Searching for Elderflowers…


I’m feeling a bit ridiculous as I write this post. A couple of weeks ago I read and commented on a post by Caroline at Bibliocookwhere I mentioned that the only Elderflower trees I had seen growing were in other peoples gardens.

I mentioned this to my dad who, while sitting at my kitchen table pointed out my patio door and said “There’s a huge one there.” and there it was. Not in our garden but the other side of my father-in-law’s shed, just at the side of his cattle crush!

After lunch, the kids and I went out armed with a bag to gather a few flower heads to try out an Elderflower Cordial recipe that I’d seen. We didn’t get as many as we’d hoped though because to pick the flowers off that tree you’d need to be about 8 foot tall! We did however take a walk up his field (which is right at the back of our house – just the other side of our garden fence) and we “found” loads of trees all along the ditch. All guarded by nettles and electric fencing, we did our very best and had great fun trying not to get stung/shocked!

We also noticed MILLIONS of blackberry bushes growing wild so we are VERY excited about those. In our minds we have already turned it into jam!

It’s going to be a good summer!

P.S. If you fancy trying your hand at this Elderflower Cordial, I’d suggest you do it SOON as there are not too many flowers left on the trees (I left it very late to post this didn’t I?!)

Elderflower Cordial

(recipe by Sophie Grigson from the UKTV website)

What you need:

20 Elderflower heads

1.8kg Sugar (granulated or caster)

1.2l water

2 unwaxed lemons

75g citric acid*


Shake the flower heads gently to remove any insects and place in a large bowl.

Put the sugar in a pan with the water and bring to the boil.

Stir until sugar is completely dissolved.

While the sugar syrup is heating, pare the zest of the lemons off in wide strips and toss into the bowl with the elderflowers.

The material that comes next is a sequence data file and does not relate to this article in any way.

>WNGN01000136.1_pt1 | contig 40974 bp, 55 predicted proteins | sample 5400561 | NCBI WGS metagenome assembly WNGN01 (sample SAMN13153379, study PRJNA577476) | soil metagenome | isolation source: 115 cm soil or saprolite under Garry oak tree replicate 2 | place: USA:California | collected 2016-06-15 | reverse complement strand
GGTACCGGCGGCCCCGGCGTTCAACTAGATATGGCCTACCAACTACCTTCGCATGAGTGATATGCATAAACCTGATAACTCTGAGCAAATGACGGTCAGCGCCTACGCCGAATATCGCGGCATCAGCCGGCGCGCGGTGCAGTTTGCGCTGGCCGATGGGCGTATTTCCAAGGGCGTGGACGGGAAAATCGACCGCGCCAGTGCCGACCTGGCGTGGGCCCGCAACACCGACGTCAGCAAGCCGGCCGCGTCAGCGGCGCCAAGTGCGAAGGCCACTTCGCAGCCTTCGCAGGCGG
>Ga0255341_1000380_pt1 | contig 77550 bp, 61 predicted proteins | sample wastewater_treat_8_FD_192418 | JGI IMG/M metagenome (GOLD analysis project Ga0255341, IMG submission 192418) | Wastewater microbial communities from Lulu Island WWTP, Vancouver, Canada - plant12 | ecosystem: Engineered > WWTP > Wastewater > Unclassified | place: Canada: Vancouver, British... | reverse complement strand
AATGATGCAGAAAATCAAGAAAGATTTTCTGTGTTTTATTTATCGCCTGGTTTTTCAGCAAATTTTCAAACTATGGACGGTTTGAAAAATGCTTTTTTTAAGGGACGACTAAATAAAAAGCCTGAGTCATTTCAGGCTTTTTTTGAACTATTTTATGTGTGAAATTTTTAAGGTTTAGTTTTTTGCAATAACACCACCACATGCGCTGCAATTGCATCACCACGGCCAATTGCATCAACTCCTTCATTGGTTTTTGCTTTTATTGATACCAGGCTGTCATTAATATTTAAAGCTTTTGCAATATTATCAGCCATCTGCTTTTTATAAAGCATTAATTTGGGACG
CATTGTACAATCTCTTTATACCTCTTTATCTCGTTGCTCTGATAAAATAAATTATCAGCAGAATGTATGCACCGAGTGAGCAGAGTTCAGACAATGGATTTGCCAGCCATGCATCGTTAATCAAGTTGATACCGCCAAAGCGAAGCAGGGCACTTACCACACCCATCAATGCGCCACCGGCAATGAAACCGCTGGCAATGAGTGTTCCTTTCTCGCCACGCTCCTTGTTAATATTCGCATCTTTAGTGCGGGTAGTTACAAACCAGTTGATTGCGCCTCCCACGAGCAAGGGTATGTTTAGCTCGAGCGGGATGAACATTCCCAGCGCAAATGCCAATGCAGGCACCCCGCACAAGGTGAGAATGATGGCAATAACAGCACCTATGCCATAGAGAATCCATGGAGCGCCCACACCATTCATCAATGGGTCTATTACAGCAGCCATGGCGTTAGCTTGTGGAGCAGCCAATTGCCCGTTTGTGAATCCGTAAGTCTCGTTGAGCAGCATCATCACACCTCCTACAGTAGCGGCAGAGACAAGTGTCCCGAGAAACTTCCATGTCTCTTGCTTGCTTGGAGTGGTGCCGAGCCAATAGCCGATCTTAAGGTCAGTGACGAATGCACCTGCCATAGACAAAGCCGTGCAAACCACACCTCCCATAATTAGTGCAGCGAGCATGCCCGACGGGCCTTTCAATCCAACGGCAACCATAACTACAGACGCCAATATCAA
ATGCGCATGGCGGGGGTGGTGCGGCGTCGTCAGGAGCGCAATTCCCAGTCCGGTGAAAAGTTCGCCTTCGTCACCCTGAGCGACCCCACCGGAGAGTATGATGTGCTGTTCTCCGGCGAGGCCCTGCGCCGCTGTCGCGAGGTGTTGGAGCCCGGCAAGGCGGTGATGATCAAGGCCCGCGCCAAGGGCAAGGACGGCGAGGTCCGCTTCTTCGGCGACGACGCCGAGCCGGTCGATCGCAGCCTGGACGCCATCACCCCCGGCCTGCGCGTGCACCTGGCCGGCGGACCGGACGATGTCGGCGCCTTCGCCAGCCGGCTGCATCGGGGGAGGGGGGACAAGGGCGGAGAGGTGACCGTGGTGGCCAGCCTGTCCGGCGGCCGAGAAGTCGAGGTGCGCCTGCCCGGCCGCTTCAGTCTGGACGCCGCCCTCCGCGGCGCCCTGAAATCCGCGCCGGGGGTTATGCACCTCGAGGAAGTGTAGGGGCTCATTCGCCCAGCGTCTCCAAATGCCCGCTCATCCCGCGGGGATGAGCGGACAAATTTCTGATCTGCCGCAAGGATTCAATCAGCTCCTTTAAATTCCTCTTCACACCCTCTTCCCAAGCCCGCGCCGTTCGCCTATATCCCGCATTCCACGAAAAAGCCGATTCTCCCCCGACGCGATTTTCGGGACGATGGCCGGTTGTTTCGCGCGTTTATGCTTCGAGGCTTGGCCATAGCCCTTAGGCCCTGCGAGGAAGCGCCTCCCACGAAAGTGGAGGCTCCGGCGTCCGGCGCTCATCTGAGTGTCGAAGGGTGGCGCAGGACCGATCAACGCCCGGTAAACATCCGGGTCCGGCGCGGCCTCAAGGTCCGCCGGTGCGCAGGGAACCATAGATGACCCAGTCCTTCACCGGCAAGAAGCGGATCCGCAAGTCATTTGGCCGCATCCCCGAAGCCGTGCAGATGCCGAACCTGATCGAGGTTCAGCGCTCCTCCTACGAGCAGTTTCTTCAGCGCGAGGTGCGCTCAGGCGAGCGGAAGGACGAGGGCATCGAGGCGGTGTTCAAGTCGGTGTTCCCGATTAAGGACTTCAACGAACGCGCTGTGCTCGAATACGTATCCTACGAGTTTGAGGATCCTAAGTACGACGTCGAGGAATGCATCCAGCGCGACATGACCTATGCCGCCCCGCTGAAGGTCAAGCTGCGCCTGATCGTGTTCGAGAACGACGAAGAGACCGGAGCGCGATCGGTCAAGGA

Slice the lemons and discard the ends.

Add the slices to the bowl, pour over the boiling syrup and stir in the citric acid.

Cover with a cloth and leave at room temperature for 24 hours.

Next day, strain through a sieve lined with a muslin cloth and pour into thoroughly cleaned glass or plastic bottles.

Screw on the lids and store in a cupboard until needed.

*citric acid is available from most pharmacies. You will have to ask for it though as it’s not on the shelves. Apparently, drug users erm, use it (I don’t know what for, nor do I want to…) I enquired about it in Boots – the girl went off to ask another member of staff where I heard them whispering about it and looking at me in a very strange way. I was then told that they could order it in for me. When I went to another (smaller) pharmacy they had it behind the counter…


  1. Sharon Ní Chonchúir says:

    Your elderflowers look so lovely. I went picking some to make cordial yesterday (having left it really, really, REALLY) late and a lot of the flowers had already gone to seed. I still found some useable ones though and can’t wait to sample my first batch!

  2. Breige says:

    Ooh, what great finds! Elderflowers and blackberries! My Dad recently told me there’s raspberries in one of our gardens but unfortunately the birds had gotten to most of them 🙁 Oh well, at least I’ll know for next year! There’s also blackberries, blackcurrants and apples around there, pity the grass is so long!

  3. Colette says:

    Might be a bit late for me to try to find the flowers at this stage, but a lovely recipe all the same. Funny how the elderflowers were right there in front of you. I’d be exactly the same. Lovely recipe and pictures.

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